Watts v. Watts P and D lived together for 12 years, had two children and held themselves out to be a married couple (joint bank accounts, tax forms, etc.) P and D split but D would not give anything. P claims: D was unjustly enriched by their relationship. (Net worth increased by 1 mil +) D knew of benefit Implied in-fact contract - given the nature that a person had been given a benefit with the expectation of payment, you should reasonably be expected to pay for the benefits received y If they were married it would be against family to break the relationship under contract law. Implied in-law contract: Elements 1. Benefit conferred on D by P 2. Appreciation and knowledge of D of benefit 3. Acceptance/retention by D under circumstances making it inequitable for D to retain it Use of theory may lead to application problems How do you measure unjust enrichment in this case? Lost opportunity Taking care of kids

y y

2. Promissory Restitution a. Mills v. Wyman
Mills v. Wyman Levi Wyman while returning home from abroad fell ill in Hartford, CT. Mills took care of him until his death. Wyman (Father) agreed to pay for expenses. Can enforce a promise when there is some preexisting obligation. y Debts barred by statute of limitations y Debts incurred by infants y Debts discharged in bankruptcy (must be expressed in writing) A moral obligation to pay is not enforceable. Mills v. Wyman Can enforce a promise when there is some preexisting obligation. y Debts barred by statute of limitations y Debts incurred by infants y Debts discharged in bankruptcy (must be expressed in writing) A promise to pay will create an obligation based on the preexisting obligation A moral obligation to pay is not enforceable. A confirmation (say you want agreement) of an unenforceable agreement creates an enforceable agreement

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Where do we find a promise/did you make a promise? Affirmative representation (I will pay you) Implied promise (I owe you money/acknowledgement of the debt) Acknowledgment of an obligation (an unqualified payment) Making the revival of debts (bankruptcy) in writing serves as a warning and as evidence Warning - do you really want to do this? Evidence - what did you actually promise? ~ a partial payment may be viewed as a written agreement to pay Minors Failure to disaffirm/disavow once the age of majority is reached is an implied affirmation/ratification of the promise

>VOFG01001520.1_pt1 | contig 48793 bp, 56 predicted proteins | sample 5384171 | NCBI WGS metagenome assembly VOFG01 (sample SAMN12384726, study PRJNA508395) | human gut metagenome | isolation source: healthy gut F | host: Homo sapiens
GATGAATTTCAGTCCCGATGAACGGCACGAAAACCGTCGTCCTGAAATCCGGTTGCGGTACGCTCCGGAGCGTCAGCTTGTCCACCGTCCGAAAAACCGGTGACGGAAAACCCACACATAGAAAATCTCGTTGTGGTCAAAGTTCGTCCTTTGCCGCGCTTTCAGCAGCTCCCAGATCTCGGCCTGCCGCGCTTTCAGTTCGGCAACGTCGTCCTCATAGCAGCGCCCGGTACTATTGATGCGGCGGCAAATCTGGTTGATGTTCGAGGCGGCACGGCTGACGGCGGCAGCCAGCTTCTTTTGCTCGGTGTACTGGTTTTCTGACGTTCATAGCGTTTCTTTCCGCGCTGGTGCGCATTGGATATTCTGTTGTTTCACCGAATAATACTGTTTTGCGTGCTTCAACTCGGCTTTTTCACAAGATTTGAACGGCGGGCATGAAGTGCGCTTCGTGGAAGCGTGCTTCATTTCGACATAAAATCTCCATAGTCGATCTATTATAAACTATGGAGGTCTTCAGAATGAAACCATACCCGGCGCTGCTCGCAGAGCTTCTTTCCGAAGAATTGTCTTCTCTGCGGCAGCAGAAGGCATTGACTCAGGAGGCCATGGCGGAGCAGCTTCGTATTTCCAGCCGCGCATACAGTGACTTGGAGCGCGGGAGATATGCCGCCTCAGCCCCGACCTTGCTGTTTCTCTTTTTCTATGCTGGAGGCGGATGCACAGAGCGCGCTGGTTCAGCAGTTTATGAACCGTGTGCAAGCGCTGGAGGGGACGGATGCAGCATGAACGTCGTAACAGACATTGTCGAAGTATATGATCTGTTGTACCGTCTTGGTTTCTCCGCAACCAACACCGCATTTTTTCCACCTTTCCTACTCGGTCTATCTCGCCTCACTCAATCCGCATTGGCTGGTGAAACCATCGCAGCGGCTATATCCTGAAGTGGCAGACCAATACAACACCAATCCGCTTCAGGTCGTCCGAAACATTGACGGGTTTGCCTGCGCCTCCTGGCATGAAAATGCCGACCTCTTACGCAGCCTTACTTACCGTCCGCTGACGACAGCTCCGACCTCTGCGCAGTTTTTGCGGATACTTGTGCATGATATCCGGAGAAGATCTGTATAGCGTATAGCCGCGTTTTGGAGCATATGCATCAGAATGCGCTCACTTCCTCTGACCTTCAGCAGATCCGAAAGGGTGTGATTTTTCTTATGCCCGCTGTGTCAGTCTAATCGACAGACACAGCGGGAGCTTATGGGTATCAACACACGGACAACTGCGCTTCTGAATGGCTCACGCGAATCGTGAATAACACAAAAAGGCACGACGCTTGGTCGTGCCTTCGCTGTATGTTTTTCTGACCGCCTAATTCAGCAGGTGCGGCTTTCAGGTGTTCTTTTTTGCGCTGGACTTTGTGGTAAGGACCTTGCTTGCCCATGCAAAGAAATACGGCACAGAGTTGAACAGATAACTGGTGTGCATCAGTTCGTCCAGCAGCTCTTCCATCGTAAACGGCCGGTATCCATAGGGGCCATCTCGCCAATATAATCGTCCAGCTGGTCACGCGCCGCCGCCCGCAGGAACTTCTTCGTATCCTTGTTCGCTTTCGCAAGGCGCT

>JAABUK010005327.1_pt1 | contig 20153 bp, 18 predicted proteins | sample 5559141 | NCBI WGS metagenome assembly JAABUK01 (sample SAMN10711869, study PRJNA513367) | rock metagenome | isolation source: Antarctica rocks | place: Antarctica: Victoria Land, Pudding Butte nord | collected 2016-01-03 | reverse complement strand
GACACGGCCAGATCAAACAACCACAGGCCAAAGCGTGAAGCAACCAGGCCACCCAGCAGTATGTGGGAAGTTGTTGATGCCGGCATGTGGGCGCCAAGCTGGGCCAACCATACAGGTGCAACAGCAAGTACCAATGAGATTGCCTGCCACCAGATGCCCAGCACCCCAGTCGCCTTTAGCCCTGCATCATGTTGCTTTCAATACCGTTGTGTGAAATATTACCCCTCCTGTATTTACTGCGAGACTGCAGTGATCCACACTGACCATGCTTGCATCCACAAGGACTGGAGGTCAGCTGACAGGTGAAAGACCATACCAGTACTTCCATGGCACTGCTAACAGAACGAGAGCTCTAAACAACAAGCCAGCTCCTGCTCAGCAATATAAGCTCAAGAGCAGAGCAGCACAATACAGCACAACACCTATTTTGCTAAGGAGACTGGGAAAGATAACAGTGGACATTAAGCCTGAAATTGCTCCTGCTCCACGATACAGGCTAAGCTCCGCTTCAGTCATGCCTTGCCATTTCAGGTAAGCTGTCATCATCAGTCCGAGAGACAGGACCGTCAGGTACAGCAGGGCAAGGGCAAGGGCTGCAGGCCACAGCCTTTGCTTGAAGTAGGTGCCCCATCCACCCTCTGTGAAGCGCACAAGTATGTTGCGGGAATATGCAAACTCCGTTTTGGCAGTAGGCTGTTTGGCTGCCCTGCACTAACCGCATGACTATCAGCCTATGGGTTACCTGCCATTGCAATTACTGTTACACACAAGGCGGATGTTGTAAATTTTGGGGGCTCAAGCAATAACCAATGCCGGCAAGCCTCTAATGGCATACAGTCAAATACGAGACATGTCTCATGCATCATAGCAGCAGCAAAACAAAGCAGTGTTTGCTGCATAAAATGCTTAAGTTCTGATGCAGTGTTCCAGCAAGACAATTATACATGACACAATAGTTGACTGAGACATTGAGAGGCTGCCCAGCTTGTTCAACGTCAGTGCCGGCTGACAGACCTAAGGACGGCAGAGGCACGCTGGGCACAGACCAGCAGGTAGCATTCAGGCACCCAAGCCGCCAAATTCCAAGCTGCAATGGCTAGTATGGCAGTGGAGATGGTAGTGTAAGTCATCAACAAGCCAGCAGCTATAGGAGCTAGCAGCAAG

b. Webb v. McGowin
Webb v. McGowin Demur sustained by trial court Was a challenge to the adequacy of the allegations Is there an adequate claim? Problem is there was a promise for services already rendered; no consideration. One foot in Contracts and one in Restitutiond There is not a good restitution claim. (benefit but a lack of expectation of payment) No contract claim (promise, but no consideration) Restatement Sec. 86: Promise for Benefit Received (pg 187) 1. A promise made in recognition of a benefit previously received by the promisor from the promisee is binding to the extent necessary to prevent injustice y An enforceable promise for a benefit received Sec 86.2(a) A gift is not a material benefit to support a promise No third party beneficiary, benefit must go to the promisor

Chapter 4: THE STATUTE OF FRAUDS A. General Principles: Scope and Application
a. b. c. d. e. Statue of Frauds (R. CH5 pg 188) Executor-administrator provision Suretyship provision Marriage provision Land contract provision One year provision

1. Is the alleged contract within the S.F. (Restatement Sec. 110 pg 188)? Yes 2. Does the writing satisfy the statue (Pg 189)? Yes

No 3. Is it enforceable under some exception?

a. Crabtree v. Elizabeth Arden Sales Corp.